He’s gone by the names Alex Debel and Simon Storm, but his real name is Robert Kuehn, and he’s probably the last person who saw Laura Howard alive. Howard’s decomposed body was discovered inside her Moreno Avenue home May 5, 2013.
In the months leading up to her death, she had been letting Kuehn live in a spare bedroom in her house. She told a neighbor that he was going to help her do repairs around her home and needed a place to live.
“He had a whole story concocted, but investigators found out none of it was true,” said Trish Routte with Southwest Florida Crime Stoppers.
Kuehn’s story went like this: He was from Canada and was actually in the United States illegally. He was here to track down his ex-wife, who had run away with their children.
“I said Laura, ‘Do you think this is a good idea? What do you know about this man?'” recalled Carol Brotherton, Howard’s friend and neighbor.
It turns out, Howard didn’t know much. Kuehn, who Howard knew as Simon, had a history of violence. A Broward County Sheriff’s Office arrest record from 1986 shows that, at the age of 17, Kuehn was arrested for attempted murder, grand theft and military desertion from a United States Naval base in Illinois.
A newspaper article from 1986 detailed how Kuehn was discovered on a boat he’d stolen from Fort Lauderdale. When a marine officer inquired with him about what he was doing, Kuehn apparently got a fishing knife and stabbed the man. A bystander saw the encounter and was able to help police bring Kuehn into custody.
Court records show he served time in jail in Broward County for the offense. A background search lists addresses all over Florida for Kuehn during the 1990s and early 2000s. After 2007, there are not official records listed for Kuehn.
“It’s classic, they, you know, have this whole fake story. They avoid photos. They avoid large gatherings, and they, you know, kind of lurk in the background,” said Cassandra Mador, Howard’s daughter.
Mador said her parents had gone through a messy divorce, and her mother decided to move to Florida to start fresh.
Brotherton described Howard as a kind person who would do anything for anyone. She shared a story about how Howard invited the entire neighborhood to her house for a party shortly after she moved in.
“She cooked up all this food, and it was all homemade. That was just the kind of person she was,” recalled Brotherton, who said she had a strange encounter with “Simon” before Howard’s body was discovered.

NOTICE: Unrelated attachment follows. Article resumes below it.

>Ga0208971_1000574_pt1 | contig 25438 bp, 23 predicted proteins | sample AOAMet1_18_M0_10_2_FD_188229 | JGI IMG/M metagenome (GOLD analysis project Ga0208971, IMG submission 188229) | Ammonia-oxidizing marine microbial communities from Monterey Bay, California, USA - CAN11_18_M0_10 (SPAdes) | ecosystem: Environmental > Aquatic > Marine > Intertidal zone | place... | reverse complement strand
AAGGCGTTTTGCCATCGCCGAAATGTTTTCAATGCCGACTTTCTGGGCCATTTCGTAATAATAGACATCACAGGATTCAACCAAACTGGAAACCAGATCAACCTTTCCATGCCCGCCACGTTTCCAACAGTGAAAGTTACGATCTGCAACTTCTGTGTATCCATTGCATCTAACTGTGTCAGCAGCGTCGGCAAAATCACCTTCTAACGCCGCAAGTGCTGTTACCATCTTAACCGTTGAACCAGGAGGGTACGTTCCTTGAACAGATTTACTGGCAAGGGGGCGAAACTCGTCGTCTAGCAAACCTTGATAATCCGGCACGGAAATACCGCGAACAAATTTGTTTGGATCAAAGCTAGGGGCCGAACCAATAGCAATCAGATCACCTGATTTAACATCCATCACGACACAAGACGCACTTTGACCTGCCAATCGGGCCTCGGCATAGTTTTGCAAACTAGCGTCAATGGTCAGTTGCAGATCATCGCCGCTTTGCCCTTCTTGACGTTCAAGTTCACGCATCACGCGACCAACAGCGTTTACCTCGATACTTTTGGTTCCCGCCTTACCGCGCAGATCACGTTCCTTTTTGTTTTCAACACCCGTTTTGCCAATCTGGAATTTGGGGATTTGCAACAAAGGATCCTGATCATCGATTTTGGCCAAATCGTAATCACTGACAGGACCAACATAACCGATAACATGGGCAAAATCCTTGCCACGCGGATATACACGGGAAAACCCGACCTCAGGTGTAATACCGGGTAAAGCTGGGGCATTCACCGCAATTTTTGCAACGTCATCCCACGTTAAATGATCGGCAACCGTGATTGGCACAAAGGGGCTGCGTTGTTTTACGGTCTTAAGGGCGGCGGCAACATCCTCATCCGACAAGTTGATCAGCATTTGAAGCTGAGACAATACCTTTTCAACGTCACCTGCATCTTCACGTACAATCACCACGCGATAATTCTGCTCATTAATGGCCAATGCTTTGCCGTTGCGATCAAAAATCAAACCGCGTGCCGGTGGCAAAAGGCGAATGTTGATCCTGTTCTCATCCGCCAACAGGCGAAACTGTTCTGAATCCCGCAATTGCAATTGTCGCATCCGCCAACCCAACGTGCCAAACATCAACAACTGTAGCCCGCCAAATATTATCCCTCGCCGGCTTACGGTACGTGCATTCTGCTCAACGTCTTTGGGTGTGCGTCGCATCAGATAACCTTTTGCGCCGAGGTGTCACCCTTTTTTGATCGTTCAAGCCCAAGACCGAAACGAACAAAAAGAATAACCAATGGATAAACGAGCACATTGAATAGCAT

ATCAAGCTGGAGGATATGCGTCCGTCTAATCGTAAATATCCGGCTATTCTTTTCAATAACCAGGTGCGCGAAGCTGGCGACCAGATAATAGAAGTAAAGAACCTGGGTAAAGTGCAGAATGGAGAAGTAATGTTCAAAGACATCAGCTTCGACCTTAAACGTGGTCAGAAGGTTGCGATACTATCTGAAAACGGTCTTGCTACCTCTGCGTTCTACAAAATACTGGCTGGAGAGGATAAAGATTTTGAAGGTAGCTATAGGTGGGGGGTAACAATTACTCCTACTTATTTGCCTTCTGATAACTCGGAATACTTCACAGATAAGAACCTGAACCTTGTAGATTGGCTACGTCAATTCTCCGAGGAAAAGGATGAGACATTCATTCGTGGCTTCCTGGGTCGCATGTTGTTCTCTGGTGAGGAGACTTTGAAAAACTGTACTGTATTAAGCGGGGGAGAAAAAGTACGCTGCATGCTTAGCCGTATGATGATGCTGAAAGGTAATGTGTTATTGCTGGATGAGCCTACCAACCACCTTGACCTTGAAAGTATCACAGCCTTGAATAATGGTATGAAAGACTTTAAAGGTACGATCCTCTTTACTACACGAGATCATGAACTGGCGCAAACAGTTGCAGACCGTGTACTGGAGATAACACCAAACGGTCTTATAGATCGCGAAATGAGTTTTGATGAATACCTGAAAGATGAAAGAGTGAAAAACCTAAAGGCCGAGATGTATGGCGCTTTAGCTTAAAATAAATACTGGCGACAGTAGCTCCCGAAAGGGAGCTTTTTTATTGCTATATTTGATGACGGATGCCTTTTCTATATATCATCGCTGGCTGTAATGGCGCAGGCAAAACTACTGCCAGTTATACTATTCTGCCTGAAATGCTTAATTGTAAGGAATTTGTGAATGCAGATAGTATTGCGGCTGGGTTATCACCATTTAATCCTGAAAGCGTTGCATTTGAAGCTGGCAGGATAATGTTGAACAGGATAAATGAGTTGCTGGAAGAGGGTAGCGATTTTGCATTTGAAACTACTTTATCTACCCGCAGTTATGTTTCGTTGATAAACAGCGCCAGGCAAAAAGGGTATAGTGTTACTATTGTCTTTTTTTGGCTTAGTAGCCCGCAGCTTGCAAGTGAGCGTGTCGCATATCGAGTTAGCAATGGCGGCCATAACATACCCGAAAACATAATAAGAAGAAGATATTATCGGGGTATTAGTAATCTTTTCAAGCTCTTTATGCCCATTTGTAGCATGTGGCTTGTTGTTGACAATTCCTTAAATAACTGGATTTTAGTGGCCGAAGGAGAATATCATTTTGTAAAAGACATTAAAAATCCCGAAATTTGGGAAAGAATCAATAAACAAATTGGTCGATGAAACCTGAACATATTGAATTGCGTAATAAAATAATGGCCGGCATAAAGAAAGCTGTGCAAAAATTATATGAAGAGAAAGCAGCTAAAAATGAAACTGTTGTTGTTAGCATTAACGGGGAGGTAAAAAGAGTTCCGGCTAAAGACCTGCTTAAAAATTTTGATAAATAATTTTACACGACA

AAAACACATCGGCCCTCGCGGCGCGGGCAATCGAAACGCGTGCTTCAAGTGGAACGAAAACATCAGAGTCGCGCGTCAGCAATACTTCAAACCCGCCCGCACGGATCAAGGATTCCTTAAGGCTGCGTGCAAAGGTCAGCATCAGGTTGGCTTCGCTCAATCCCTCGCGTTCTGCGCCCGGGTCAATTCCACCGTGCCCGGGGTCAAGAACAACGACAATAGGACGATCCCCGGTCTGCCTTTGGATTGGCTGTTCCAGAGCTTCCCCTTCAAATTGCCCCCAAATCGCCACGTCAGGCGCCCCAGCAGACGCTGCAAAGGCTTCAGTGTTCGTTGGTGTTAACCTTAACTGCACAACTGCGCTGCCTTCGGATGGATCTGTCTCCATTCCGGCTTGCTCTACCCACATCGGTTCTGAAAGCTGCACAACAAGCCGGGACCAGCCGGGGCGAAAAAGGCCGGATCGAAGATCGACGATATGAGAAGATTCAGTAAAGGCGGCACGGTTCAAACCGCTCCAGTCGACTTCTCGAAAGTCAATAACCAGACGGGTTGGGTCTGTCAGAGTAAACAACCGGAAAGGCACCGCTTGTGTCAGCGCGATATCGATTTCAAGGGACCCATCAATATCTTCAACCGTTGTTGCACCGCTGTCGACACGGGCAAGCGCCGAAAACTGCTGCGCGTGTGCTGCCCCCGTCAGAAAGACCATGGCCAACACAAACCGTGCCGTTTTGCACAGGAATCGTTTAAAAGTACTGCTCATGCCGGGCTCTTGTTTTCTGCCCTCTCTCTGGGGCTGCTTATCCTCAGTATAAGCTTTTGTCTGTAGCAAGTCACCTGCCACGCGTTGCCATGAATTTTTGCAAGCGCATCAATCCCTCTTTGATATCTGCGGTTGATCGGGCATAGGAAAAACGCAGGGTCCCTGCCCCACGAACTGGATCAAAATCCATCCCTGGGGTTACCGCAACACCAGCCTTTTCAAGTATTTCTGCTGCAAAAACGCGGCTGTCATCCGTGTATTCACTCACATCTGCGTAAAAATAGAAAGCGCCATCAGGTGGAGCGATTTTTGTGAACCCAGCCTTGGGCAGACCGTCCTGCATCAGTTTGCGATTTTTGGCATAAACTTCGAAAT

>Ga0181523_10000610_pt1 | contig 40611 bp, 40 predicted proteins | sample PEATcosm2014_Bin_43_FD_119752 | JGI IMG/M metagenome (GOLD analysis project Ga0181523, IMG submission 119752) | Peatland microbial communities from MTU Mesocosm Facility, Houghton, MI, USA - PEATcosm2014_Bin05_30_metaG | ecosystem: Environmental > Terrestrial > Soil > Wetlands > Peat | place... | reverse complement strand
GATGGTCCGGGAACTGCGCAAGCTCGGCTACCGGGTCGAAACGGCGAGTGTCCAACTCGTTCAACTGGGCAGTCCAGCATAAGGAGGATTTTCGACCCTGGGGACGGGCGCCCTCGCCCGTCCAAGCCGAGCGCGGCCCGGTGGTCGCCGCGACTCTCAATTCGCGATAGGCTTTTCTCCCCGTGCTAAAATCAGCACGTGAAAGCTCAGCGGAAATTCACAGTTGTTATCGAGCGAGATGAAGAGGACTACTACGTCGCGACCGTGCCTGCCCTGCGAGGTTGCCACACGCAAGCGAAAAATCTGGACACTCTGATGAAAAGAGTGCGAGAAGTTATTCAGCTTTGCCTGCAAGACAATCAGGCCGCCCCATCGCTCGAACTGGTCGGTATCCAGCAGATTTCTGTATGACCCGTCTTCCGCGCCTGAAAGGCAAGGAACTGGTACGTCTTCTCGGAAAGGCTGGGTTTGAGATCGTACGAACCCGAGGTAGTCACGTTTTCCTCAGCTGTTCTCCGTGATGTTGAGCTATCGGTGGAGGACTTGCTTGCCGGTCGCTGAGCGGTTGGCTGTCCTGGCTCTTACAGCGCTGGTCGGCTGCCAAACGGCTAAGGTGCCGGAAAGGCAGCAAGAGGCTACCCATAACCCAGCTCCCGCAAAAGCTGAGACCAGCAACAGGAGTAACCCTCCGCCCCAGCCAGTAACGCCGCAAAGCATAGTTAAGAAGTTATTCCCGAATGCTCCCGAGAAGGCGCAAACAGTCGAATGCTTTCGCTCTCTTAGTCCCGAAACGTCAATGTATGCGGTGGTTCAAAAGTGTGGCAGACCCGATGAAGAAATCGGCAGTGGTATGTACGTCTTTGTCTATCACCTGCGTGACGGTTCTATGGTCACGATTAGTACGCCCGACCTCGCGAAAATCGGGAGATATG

Brotherton said “Simon” came across the street and asked her if she wanted to purchase Howard’s television.
“I should qualify this with Laura, and I had previously discussed her getting a new TV and me buying hers. But he didn’t asked me if I was still interested in her TV. He just asked if I wanted it,” Brotherton said.
After paying him $400 for the television, Brotherton said Kuehn told her not to call Howard to thank her because she was not feeling well.
“I thought that was odd because Laura and I had an agreement that, if anything happened, we would look out for each other,” Brotherton said.
After a few days of unreturned phone calls, Brotherton was getting worried.
Howard’s family was worried as well. Mador said her brother was set to visit when, all of a sudden, she stopped answering the phone.
“She was only communicating to my brother, Greg, in text,” Mador explained. “There were some like verbiage being used and some language, and just, it just wasn’t her.”
After Howard failed to show up to pick up her son from the airport, family and friends knew something was seriously wrong.
Brotherton said she and a few friends went over to Howard’s house and noticed that very cold air was coming out of the doggy door, which was odd because Howard apparently didn’t keep her air conditioning set that low.
According to Routte, whoever had last been inside the home, methodically kept the smell of a decomposed body from leaving the home.
“The air conditioning was turned down to a very, very cold level,” Routte said. “The windows were sealed up with wet towels to prevent any kind of odor from decomp being noticed by neighbors. Everything was done in order to give Simon some time to get out of town.”
A timeline provided by the Fort Myers Police Department shows Howard’s abandoned vehicle was located in Tequesta, Florida the same day her body was discovered in Fort Myers.
Then, a month later, police in Margate located Howard’s marriage license, driver’s license and passport. A woman who had disabilities told police she was letting a man named “Alex Debel” stay in one of her spare rooms. The woman’s friends became suspicious of “Debel” and asked for him to provide some identification.
“When one of the friends called him on the table and said, ‘Let me see your ID,’ he said, ‘OK, I’ll go up and get it.’ Instead of coming back to downstairs with the ID to prove that he was who he said was, he took off out of the window, never to be seen again,” Routte explained.
Police in Margate found Howard’s marriage license in the bedroom where “Alex” was staying. They later found a duffel bag containing Howard’s passport, driver’s license and other personal items near the home.
“In this case, when he jumped out that window, that was the last we heard of him,” Routte said. “There weren’t tips on him. There were no sightings of him and because he has the training, the skillset to go off the radar, to move around unbeknownst.”
Routte described Kuehn as a chameleon with the ability to easily change his name and appearance.
Howard’s daughter worries that he could be doing the same thing to someone else as he did to her mother.
“The only reason we put ourselves through retelling and rehashing and reliving these experiences is for the opportunity to spread awareness of this man of the story and to flush him out,” Mador said.